In the run-up to Christmas, every eCommerce business competes to attract potential customers. The earlier you start planning out your marketing campaign, the better chance you have of drawing more
Starting up in business is a big step for anyone to take, as it will usually require leaving the comfort and security of a regular job for a more uncertain financial future. Starting up in a recession adds extra layers of complexity, but it can be the ideal time to start. Nothing like necessity to be the mother of great inventions!
With all the changes coming our way during this coming economic period, we can expect to see a flurry of start-ups being formed. People have had time to re-evaluate their work/life balance during lock-down or decide to use a redundancy to go their own way.
There are invariably a few key reasons why people make a move to start their own business.
When you start your own business, you can earn an unlimited income based on your own efforts and the success or failure of the enterprise.
This is different from working for a company where your income could be limited by the business or salary structures.
Creating a new lifestyle
If being furloughed has given you time to re-evaluate your love of the “9-to-5” or made you re-assess the daily commute, you may decide to leave the corporate world and enter into a more flexible lifestyle.
Pursuing your passion
Starting your own business gives you an opportunity to make a living while pursuing something for which you have a strong passion.
For those of us with unique talents or interests, turning them into a business can lead to enjoyment and fulfilment – and be financially successful.
So many businesses come from people having a great idea for a product or service they can see meets an unfulfilled need in the marketplace. You could profit even more by teaching your idea to others or by creating a business model, which you can turn into a franchise.
There have been some fantastic business pivots over the last few months, which could end up as sustainable cash-earning businesses for their owner. Think of the delivery services, new take-away services, the craving for online services around health and exercise, the adoption of online platforms from conferencing to online planning tools, and of course, the significant move to online purchasing. Many businesses have taken advantage of this time to revisit their planning and make changes to their services or delivery, which will set them up for a new way of being.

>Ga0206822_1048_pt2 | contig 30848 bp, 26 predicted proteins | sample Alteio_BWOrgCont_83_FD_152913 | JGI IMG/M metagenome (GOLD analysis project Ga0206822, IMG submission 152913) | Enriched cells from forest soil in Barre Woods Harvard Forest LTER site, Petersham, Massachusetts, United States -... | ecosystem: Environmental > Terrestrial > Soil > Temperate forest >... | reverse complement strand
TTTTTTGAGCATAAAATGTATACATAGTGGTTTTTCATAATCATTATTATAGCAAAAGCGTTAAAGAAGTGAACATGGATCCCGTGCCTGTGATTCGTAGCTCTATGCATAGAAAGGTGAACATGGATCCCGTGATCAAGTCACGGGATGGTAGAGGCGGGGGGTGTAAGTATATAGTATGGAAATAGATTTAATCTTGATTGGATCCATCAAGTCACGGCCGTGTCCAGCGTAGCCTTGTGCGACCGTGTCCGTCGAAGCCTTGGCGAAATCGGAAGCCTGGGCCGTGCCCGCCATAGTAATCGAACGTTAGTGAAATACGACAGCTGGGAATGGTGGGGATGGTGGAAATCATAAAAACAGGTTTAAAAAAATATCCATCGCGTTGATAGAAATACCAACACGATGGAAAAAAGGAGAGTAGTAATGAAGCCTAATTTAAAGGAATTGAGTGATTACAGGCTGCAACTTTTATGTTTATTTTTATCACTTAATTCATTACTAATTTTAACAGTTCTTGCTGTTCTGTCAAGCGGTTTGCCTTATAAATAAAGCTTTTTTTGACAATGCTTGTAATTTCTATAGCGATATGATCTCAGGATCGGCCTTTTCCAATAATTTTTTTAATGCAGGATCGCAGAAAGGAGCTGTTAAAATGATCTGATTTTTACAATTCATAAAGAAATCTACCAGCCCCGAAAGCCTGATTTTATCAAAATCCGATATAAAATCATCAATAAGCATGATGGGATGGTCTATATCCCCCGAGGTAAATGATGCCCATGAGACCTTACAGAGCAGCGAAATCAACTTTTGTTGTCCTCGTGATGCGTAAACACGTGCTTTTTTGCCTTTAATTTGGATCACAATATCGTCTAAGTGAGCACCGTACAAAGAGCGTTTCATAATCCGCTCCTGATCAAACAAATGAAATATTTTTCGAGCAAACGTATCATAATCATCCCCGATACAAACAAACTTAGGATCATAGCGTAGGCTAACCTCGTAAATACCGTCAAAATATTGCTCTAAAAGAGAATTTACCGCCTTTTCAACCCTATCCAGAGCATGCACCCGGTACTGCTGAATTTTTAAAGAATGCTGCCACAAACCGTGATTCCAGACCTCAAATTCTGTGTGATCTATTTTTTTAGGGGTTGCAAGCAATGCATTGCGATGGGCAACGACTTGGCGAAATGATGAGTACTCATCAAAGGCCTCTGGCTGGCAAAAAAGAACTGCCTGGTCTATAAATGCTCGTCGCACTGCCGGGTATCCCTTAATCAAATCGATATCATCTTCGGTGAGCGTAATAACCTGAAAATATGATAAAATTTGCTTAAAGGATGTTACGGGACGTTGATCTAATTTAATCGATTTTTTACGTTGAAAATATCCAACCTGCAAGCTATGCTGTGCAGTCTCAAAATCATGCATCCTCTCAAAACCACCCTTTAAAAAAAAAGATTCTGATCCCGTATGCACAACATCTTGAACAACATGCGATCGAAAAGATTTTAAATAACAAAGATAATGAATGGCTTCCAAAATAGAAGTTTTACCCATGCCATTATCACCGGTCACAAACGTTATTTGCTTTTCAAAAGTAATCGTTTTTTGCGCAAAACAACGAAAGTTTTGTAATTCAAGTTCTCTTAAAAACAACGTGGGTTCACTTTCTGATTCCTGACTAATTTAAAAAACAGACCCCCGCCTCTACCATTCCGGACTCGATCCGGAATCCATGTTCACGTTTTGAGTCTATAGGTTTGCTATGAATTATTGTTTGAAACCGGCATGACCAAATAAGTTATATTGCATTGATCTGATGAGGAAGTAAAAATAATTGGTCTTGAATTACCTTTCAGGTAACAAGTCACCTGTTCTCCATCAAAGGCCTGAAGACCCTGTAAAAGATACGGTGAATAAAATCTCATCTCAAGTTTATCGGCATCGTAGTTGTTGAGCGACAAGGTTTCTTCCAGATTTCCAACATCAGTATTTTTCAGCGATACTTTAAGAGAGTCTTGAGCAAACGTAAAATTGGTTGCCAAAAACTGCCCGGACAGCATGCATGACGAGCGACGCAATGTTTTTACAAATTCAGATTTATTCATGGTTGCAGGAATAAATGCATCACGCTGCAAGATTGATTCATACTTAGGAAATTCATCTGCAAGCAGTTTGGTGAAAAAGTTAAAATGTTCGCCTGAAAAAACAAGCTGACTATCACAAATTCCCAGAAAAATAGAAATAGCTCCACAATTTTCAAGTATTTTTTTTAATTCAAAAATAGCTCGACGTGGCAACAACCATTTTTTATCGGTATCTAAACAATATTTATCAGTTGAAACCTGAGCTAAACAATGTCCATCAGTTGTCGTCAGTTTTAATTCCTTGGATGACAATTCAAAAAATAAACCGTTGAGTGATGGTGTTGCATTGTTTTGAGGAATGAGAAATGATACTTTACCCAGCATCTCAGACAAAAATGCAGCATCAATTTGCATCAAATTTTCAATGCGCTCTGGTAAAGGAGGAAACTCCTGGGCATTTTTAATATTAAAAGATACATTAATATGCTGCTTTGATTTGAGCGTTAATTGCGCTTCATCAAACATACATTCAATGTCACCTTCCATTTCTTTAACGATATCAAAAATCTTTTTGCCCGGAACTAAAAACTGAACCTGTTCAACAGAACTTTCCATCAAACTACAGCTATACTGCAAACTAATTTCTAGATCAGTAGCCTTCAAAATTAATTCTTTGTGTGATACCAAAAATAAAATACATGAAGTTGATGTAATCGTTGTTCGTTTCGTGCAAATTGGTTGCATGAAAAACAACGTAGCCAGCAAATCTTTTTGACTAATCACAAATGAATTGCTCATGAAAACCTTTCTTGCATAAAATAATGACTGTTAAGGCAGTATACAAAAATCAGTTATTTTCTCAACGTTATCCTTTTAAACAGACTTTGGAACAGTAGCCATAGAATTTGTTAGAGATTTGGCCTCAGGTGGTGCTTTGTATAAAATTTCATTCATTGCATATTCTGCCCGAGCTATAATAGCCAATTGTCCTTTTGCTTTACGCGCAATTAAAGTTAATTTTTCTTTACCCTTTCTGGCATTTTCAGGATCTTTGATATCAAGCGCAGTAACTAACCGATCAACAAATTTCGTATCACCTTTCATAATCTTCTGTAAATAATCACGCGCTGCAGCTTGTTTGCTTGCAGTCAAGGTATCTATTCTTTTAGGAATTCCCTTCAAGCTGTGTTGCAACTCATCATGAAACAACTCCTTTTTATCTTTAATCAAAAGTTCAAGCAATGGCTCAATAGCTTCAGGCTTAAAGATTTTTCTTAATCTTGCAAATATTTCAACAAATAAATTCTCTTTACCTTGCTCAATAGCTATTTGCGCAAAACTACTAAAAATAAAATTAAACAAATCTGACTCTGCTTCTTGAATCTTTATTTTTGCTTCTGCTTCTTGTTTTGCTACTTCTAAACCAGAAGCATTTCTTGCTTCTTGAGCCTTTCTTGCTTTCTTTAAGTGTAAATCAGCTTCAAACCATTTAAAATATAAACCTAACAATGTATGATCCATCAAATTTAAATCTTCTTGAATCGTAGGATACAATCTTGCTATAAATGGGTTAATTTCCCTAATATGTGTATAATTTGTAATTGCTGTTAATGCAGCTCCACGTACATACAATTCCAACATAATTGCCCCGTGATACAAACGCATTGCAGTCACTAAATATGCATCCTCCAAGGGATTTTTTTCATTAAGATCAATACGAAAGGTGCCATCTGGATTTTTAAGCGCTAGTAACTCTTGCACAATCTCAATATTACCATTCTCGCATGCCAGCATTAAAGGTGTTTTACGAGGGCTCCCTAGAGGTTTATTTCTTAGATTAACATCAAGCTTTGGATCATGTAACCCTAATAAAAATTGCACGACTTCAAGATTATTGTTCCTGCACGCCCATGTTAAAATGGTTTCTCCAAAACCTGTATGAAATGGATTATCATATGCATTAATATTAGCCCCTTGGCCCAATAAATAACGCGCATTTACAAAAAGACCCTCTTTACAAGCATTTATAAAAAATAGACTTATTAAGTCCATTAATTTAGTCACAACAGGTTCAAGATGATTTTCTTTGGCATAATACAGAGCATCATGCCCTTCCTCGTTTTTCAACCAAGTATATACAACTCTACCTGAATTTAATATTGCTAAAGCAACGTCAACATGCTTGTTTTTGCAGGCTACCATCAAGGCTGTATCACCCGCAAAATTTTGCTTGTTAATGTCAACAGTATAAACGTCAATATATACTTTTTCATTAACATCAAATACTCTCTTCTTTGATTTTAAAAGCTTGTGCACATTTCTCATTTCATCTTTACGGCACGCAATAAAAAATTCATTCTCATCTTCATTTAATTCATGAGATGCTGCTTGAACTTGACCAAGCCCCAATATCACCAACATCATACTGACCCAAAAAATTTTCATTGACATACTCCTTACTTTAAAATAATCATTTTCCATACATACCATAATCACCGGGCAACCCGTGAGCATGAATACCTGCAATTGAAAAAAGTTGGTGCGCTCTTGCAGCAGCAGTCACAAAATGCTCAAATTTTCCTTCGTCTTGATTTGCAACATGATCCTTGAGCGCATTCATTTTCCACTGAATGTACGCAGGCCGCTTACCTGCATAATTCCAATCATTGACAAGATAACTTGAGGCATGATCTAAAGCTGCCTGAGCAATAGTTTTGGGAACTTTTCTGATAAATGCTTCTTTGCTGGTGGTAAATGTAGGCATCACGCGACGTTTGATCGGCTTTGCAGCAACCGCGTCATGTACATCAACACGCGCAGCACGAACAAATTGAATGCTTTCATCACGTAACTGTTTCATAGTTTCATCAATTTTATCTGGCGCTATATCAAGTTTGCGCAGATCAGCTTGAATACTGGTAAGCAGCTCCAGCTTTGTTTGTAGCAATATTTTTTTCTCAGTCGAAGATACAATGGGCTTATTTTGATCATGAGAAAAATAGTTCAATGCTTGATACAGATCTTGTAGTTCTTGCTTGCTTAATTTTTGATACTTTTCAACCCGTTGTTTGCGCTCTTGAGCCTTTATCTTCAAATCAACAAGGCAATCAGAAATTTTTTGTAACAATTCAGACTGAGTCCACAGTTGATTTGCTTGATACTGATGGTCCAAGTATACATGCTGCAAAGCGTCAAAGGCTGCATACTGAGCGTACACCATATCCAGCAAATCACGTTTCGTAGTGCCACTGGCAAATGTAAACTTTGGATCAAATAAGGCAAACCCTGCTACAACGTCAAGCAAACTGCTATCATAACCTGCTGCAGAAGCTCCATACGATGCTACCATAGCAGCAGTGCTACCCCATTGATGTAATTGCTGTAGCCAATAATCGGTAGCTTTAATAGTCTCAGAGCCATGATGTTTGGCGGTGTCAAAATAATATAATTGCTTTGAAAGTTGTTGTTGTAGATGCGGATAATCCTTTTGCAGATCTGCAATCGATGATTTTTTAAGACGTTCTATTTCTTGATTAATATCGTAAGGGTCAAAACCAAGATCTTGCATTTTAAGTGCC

Whatever your reason, your business success requires a great deal of planning, commitment, vision, and hard work! From the get-go, or even before it, you must have a clear plan of what you want to achieve during the early months, how you will grow your business in a way which is sustainable and of the cash flow you need to make to meet your own needs and your business needs.
1 company is formed every minute in the UK (GOV.UK, 2019)
64% of UK workers want to set up a business (SME Loans, 2019)
83% of 18-24-year olds have ambitions of self-employment (SME Loans, 2019)
More males (69%) have ambitions to start up than women (56.4%) (SME Loans, 2019)
Over 33% of the UK workforce don’t enjoy their job (SME Loans, 2019)
The age group most driven by financial gain are 18-24 year olds (SME Loans, 2019)
Fewer than half of UK Startups make it beyond 5 years (GOV.UK, 2019)
60% of new businesses will go-under within three years (Telegraph, 2019)
20% of new businesses will close their doors within just 12 months (Telegraph, 2019)
33% UK workers want flexible working hours and have the option to work from home (SME Loans, 2019)
43% of aspiring entrepreneurs don’t think they will ever set up their company (SME Loans, 2019)
25% of aspiring UK entrepreneurs are put off by ‘fear of stress’ (SME Loans, 2019)
33% of aspiring UK entrepreneurs would like to set up business with their husband or wife
Only 13% of UK workers would choose their best friend as a business partner
39% of young entrepreneurs saw lack of access to funding as a major barrier to growth (Institute of Directors, 2016)
The majority of UK entrepreneurs are in their 40s(Startups)
Only 14% of UK SMEs are woman-led (Startups)
Just 11% of Startup owners have no educational qualifications (Startups)